Ed Karrens: 1983 saw the lifting of martial law in Poland and the awarding of the Nobel Peace Prize to Lech Walesa, leader of the outlawed Solidarity Labor Movement.
It was also the year Pope John Paul II made an historic visit to his native land and was welcomed by millions of cheering Poles. Poland was not the only country visited by the Pope during the past year. He also travelled to Lourdes, France, to Austria and, against the advice of many, to Central America. Because of the potentially dangerous situation in El Salvador and Nicaragua, there was concern for his safety; but Pope John Paul delivered his message of peace and completed his eight-nation journey without mishap.
The Pope's visit to Central America brought hope and comfort to millions, but failed to end the strife in that part of world. Michael Drudge reports from San Salvador …
Michael Drudge: "In El Salvador, there remains no end in sight to the four-year-old civil war. As Christmas neared, leftist guerillas had regained momentum after a year in which the demoralized army dumped a Defense Minister, launched a new offensive and then lost its punch in an apparent leadership crisis that sparked rumors of a coupe. Right-wing death squads took advantage of the turmoil, prompting its third warning from the United States that aid could be cut.
"This is Michael Drudge in San Salvador."
Jenny Cossola: In 1983, an event took place in the Philippines that plunged that country into turmoil. On August 21st, a 50-year-old politician named Benigno Aquino was gunned down and killed at the Manila International Airport. Aquino, who had opposed the regime of President Ferdinand Marcos for all 17 years of its existence, was shot within minutes of his return to his native country after three years of self-imposed exile.
Marcos expressed shock at the murder and said his Government had no involvement in it. Millions of Filipinos apparently felt otherwise and staged massive demonstrations calling for Marcos' resignation.
There were demonstrations of a quite different kind in other parts of the world. Concern over the threat of a nuclear war prompted worldwide anti-nuclear protests.
Jim Colizar reports some of the biggest were held in major cities across Western Europe and at U.S. military bases in West Germany and Great Britain …
Jim Colizar: "The focus of this new protest was the stationing in Western Europe of new U.S. nuclear missiles. NATO had decided to deploy the Cruise and Pershing II missiles unless an agreement was reached at the Geneva Arms Talk. As the year progressed, it became clear that no agreement was likely before the deployment date. The Soviets threatened to walk out of the talks if any of the missiles arrived.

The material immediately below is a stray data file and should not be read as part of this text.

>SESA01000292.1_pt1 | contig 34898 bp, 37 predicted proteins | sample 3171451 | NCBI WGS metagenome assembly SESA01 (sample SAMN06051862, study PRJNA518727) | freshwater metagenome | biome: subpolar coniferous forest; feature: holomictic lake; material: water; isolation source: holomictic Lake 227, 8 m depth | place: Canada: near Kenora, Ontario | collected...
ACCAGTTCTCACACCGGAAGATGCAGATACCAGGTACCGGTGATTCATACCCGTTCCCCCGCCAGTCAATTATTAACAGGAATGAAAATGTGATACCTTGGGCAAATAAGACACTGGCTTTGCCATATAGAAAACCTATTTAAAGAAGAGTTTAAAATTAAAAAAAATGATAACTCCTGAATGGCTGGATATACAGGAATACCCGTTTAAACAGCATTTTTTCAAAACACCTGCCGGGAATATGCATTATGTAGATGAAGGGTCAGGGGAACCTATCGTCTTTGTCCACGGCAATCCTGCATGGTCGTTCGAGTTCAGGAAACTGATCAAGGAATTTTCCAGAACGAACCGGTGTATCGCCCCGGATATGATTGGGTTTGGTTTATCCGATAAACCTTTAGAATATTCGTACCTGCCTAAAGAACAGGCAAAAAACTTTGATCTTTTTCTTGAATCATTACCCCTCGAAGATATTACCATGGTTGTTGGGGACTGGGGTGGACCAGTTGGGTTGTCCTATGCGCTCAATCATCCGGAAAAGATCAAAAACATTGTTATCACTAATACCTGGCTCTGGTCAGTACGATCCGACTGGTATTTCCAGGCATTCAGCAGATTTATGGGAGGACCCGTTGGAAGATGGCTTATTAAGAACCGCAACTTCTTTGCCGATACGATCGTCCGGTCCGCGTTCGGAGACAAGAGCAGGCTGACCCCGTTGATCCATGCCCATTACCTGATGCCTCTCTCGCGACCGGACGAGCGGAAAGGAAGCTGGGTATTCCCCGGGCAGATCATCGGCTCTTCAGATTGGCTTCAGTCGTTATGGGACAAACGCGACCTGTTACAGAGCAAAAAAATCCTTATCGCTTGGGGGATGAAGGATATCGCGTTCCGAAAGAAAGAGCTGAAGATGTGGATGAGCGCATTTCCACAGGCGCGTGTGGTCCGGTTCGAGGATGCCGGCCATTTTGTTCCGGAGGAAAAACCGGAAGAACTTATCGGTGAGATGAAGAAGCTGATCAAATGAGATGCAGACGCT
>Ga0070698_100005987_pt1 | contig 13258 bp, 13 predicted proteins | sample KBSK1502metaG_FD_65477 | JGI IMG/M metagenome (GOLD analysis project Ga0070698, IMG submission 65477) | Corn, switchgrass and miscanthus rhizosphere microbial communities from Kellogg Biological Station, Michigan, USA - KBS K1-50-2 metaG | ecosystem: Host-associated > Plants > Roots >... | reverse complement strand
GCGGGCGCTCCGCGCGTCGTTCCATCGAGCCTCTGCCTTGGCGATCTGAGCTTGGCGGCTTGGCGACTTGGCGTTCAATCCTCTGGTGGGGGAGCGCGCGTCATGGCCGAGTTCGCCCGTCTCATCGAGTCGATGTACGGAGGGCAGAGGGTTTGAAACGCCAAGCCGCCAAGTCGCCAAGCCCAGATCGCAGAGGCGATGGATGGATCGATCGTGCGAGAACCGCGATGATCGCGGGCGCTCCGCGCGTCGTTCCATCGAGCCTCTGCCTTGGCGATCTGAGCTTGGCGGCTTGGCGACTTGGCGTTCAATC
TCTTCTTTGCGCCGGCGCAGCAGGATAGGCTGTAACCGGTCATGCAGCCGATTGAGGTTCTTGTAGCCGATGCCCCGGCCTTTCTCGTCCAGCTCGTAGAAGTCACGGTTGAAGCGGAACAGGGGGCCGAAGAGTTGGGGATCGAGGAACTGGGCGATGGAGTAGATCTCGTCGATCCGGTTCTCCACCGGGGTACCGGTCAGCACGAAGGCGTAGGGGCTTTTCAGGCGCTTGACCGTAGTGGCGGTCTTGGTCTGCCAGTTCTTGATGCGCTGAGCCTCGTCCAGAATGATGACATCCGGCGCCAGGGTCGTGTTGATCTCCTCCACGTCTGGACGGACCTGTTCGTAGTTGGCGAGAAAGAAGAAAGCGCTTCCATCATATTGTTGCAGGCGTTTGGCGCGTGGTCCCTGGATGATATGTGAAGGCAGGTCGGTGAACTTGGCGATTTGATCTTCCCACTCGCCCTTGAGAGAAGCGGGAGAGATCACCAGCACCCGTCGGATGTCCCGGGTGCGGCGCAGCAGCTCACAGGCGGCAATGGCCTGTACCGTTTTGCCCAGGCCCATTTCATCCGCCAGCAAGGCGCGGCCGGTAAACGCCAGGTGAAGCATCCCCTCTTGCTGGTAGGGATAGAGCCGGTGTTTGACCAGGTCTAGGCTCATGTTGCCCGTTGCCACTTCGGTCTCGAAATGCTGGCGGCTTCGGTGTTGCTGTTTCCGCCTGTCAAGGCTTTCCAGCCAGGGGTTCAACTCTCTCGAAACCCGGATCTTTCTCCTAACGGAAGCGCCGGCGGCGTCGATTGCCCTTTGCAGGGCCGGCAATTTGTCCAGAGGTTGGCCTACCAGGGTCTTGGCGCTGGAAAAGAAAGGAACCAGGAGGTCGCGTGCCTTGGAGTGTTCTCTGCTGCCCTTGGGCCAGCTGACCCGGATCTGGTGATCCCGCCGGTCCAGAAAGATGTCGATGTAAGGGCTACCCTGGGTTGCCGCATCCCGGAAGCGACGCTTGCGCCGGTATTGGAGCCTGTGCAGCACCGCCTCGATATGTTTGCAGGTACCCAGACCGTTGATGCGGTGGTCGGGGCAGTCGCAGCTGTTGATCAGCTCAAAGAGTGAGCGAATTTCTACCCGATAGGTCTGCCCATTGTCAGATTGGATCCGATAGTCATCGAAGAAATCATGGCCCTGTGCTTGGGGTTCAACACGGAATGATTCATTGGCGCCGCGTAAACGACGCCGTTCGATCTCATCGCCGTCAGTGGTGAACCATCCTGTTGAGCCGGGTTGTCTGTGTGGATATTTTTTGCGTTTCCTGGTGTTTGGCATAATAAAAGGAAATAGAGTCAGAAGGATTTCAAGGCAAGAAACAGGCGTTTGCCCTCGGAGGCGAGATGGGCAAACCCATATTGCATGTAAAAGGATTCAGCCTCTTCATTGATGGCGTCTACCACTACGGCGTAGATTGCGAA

Jim Colizar: "Cruise missiles are scheduled to touch down first at Greenham Common Air Base west of London. For more than two years women protesters had camped out there to try to prevent the Cruise deployment. But they could only stand and watch when U.S. Air Force jets landed with the missiles on board. The women claimed they were not disappointed … "
Unknown Speaker: "'Certainly not.'"
Unknown Speaker: "'Nooo (laughing).'"
Unknown Speaker: "'They got them in by air because we're here, and that's the only way they're going to get them out.'"
Jim Colizar: "That night, one of them led a candlelight protest … "
Unknown Speaker: "'Candles always a symbol of peace and as hope, too, because we haven't given up. This is just the beginning of the next stage in our campaign against nuclear weapons, and those candles stand for the hope we have, 'cause in fact they will be dismantled and they will be taken away.'"
Jim Colizar: "In Geneva, the Soviets made good on their threat. They walked out and vowed to deploy new missiles themselves in Eastern Europe and other missiles aboard submarines that they would threaten U.S. territory.
"Jim Colizar, London."
Jenny Cossola: You're listening to 1983 in Review. We'll be back with more of the year's top stories in just a moment.